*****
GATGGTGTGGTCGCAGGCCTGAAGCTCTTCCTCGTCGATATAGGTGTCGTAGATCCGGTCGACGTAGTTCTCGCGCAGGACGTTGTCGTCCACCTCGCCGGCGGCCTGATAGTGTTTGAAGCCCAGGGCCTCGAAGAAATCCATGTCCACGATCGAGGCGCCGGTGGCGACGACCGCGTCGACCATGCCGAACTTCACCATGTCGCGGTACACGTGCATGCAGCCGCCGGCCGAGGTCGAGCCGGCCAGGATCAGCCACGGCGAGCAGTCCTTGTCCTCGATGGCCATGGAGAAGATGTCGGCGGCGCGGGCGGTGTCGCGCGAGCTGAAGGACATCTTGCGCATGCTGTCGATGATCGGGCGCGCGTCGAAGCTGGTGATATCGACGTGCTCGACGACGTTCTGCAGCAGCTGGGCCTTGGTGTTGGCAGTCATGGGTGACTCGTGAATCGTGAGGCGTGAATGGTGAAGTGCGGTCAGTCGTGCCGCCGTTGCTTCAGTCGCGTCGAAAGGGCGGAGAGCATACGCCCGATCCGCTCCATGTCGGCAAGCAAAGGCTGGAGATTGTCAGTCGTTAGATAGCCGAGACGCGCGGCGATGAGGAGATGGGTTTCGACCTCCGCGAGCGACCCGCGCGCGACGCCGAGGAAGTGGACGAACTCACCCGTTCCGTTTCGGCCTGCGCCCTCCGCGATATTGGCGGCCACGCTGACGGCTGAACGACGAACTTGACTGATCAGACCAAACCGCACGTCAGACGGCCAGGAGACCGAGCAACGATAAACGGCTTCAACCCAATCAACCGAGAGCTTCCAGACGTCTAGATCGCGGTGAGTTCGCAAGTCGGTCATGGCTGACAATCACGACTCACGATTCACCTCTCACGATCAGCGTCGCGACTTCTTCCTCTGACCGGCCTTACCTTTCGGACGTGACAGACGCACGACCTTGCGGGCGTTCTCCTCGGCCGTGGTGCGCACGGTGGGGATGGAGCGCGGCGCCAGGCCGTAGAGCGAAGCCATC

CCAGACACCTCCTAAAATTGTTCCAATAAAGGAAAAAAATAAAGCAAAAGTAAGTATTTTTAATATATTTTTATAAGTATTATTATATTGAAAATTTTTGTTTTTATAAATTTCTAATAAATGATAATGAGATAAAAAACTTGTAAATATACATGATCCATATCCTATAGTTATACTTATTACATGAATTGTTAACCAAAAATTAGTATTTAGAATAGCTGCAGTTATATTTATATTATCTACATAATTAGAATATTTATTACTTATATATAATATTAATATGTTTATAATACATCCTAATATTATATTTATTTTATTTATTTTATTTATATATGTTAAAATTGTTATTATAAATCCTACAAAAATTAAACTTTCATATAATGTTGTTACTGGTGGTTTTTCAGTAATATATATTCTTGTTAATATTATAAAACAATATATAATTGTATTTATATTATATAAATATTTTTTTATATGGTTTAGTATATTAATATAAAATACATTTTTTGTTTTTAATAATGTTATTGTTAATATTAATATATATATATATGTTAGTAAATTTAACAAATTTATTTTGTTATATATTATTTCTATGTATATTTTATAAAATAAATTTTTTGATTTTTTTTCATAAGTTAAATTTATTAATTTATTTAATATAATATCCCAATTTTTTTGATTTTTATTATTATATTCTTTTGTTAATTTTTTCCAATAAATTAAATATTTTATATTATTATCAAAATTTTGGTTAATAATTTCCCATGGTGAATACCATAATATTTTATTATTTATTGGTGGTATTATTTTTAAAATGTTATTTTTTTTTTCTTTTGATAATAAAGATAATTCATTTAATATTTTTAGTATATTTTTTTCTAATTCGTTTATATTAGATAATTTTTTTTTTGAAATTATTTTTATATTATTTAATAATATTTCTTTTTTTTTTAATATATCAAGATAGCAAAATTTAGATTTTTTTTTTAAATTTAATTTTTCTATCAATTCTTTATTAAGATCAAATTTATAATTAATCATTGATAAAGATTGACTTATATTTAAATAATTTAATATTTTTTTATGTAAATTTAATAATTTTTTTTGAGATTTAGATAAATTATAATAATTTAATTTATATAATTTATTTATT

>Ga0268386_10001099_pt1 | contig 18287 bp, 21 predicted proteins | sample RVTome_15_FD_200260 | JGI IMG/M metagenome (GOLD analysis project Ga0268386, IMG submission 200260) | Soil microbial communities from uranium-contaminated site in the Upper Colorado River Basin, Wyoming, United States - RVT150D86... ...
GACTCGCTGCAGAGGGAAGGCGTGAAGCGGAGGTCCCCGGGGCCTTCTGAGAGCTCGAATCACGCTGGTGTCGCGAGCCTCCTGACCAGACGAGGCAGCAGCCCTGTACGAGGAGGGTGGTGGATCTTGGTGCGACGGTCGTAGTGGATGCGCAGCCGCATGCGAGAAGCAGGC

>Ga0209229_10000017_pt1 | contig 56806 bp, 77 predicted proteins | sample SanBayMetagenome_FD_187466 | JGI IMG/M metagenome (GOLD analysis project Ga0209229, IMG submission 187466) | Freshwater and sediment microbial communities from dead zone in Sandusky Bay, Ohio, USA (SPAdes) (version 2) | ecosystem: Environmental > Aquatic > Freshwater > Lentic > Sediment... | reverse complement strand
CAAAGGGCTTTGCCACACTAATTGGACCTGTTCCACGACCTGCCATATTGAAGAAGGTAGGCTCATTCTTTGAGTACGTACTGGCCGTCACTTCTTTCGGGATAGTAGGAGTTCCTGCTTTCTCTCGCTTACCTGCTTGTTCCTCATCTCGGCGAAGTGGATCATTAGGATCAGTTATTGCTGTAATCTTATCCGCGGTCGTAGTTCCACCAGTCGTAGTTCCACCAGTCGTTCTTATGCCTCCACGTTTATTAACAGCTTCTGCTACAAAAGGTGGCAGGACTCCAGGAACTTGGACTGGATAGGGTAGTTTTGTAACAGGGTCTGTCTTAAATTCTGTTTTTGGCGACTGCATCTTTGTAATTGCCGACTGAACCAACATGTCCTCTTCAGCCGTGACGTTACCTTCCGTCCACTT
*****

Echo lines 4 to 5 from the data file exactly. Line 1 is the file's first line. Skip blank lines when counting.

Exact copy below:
GACTCGCTGCAGAGGGAAGGCGTGAAGCGGAGGTCCCCGGGGCCTTCTGAGAGCTCGAATCACGCTGGTGTCGCGAGCCTCCTGACCAGACGAGGCAGCAGCCCTGTACGAGGAGGGTGGTGGATCTTGGTGCGACGGTCGTAGTGGATGCGCAGCCGCATGCGAGAAGCAGGC

>Ga0209229_10000017_pt1 | contig 56806 bp, 77 predicted proteins | sample SanBayMetagenome_FD_187466 | JGI IMG/M metagenome (GOLD analysis project Ga0209229, IMG submission 187466) | Freshwater and sediment microbial communities from dead zone in Sandusky Bay, Ohio, USA (SPAdes) (version 2) | ecosystem: Environmental > Aquatic > Freshwater > Lentic > Sediment... | reverse complement strand